My Pledge to Diversity & Inclusion

My name is David Paulius (Ramos). I am from the twin island federation of St. Kitts & Nevis, and I was born in Venezuela. I identify as a male (he/him), and I identify as multiracial. Here is my statement towards diversity in STEM.

I want my research and mentorship to emphasize on the inclusion of minority groups in computer science and engineering, such as Black/African/Caribbean/African-American, Latino/Latinx, and Pacific Islanders/Pasifika, and Native/Indigenous Americans. Such technologies can have significant impacts to solve problems faced by these groups and societies, whether in the US or abroad.

Diversity can be defined as "the inclusion of different types of people (such as people of different races or cultures) in a group or organization", where the key word, in my opinion, is inclusion. Growing up in the Caribbean as an individual of mixed descent has shown me just how important it is for one to feel like they belong and can contribute to the society they grow up in. It can be a challenge to define one's identity and to navigate a world where there are not many persons who look like you or think like you. Sometimes you want to be looked at more than just your colour and supposed status. I observed a similar phenomenon back in the Caribbean, but I felt it even more in the melting pot known as the United States. There is an apparent division among ethnic groups, and this is where we need more open-minded thinking and understanding. In STEM, groups such as Blacks/Africans, Latinx, Pasifikas, American Indians and Alaskan Natives are severely underrepresented. However, science and engineering are not as exclusive as it is portrayed to be (where, for instance, many students struggle with mathematics, and as a result, they create a mental block within themselves). Many students feel like they do not have what it takes to make meaningful contributions through research. What students should get out of their education is the confidence to tackle problems, no matter how hard they may (seem to) be. On my home island, for example, there is a serious stigma against mathematics and many kids suffer from uninspiring experiences in school, but with the right guidance, we can challenge this negative mindset.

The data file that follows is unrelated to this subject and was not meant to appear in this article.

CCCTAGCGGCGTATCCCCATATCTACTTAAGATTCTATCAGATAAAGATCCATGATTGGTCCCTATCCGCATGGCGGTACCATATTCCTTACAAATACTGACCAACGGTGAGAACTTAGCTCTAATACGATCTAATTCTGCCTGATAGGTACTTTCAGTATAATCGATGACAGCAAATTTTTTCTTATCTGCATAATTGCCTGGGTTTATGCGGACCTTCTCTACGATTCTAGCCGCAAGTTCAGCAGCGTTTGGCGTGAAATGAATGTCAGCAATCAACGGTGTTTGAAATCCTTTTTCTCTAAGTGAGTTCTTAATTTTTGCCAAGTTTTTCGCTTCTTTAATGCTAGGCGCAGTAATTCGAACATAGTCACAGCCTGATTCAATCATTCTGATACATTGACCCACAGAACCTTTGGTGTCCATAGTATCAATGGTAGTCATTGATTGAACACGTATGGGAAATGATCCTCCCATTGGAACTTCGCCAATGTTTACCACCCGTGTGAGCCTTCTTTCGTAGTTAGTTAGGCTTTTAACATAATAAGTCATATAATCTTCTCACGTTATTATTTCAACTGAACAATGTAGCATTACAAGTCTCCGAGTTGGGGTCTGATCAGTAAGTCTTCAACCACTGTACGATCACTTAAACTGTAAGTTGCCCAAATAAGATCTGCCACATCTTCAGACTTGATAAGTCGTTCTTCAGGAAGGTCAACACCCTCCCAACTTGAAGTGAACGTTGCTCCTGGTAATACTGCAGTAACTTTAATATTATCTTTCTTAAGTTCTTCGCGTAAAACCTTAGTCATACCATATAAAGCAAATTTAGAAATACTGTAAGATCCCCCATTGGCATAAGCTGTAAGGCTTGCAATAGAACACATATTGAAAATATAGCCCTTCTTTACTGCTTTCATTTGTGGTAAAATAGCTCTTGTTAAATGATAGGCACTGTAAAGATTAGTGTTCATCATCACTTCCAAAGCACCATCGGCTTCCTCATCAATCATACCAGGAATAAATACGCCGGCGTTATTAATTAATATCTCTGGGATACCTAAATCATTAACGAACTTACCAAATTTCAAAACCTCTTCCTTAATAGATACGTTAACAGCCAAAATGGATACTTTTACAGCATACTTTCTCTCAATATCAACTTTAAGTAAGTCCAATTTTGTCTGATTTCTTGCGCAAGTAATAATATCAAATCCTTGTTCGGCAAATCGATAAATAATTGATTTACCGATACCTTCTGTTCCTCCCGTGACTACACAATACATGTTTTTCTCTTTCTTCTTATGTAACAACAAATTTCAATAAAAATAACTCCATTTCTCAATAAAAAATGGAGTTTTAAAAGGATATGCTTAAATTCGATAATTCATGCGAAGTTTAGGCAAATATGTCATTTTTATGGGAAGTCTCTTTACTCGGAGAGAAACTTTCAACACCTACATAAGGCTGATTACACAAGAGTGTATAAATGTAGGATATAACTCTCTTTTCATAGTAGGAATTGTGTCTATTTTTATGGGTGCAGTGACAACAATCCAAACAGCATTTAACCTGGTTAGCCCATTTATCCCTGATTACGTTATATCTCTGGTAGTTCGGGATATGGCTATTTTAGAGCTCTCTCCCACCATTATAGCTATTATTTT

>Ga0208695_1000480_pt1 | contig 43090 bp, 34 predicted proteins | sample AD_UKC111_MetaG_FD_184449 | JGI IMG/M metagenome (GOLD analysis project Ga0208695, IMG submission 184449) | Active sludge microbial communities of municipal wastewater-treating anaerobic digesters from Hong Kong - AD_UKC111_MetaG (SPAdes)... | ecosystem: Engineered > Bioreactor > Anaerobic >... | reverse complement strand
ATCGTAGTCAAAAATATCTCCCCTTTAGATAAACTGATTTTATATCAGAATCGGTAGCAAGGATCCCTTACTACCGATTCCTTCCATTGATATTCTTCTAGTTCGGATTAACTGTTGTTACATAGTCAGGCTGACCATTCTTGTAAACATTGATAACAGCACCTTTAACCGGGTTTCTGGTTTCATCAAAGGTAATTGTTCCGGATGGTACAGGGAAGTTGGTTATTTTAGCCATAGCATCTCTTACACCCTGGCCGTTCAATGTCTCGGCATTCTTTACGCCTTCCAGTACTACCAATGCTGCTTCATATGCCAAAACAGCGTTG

However, this is not a problem that can be solved overnight - it will take many years for us to attain a higher degree of fairness and equality. In times like these, minorities struggle to survive while systemic prejudice prevails. In terms of computing education, we see the same. Although our directions have significantly turned towards the inclusion minority populations over the past few years, we still have a lot to do to increase minority representation and diversity in computer science and engineering, where a lot lies in breaking misconceptions and bad habits. There is still a big discrepancy between the experiences faced by people of colour versus those who are white. Nevertheless, we can work towards that vision with small steps. I believe that it takes some encouragement for these students. It is important for them to see and work with people like them to instill the belief that they too can achieve success in their studies. A good professor should not coddle such students, but rather guide them and encourage them to stay in the field and overcome their challenges and circumstances.

Targeting brilliant minds early on is important! We should get younger children enthusiastic about science and learning!

We ought to target pre-university students; we should encourage younger students (such as high school students or entry-level university students) through activities such as boot camps, hack-a-thons, and school or lab visits to introduce them to the idea of conducting research and to show them that: 1) they can make significant strides in STEM, and 2) existing problems are hard but challenging and interesting.